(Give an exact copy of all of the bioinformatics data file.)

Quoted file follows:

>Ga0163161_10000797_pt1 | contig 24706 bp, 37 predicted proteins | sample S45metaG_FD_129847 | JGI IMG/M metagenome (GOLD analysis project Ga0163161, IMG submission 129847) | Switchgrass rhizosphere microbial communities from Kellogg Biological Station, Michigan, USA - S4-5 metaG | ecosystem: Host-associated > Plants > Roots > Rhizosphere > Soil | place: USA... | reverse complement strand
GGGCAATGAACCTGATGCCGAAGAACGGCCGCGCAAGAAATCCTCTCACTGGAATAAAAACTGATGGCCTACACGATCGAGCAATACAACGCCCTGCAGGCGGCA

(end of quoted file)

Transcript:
>Ga0163161_10000797_pt1 | contig 24706 bp, 37 predicted proteins | sample S45metaG_FD_129847 | JGI IMG/M metagenome (GOLD analysis project Ga0163161, IMG submission 129847) | Switchgrass rhizosphere microbial communities from Kellogg Biological Station, Michigan, USA - S4-5 metaG | ecosystem: Host-associated > Plants > Roots > Rhizosphere > Soil | place: USA... | reverse complement strand
GGGCAATGAACCTGATGCCGAAGAACGGCCGCGCAAGAAATCCTCTCACTGGAATAAAAACTGATGGCCTACACGATCGAGCAATACAACGCCCTGCAGGCGGCA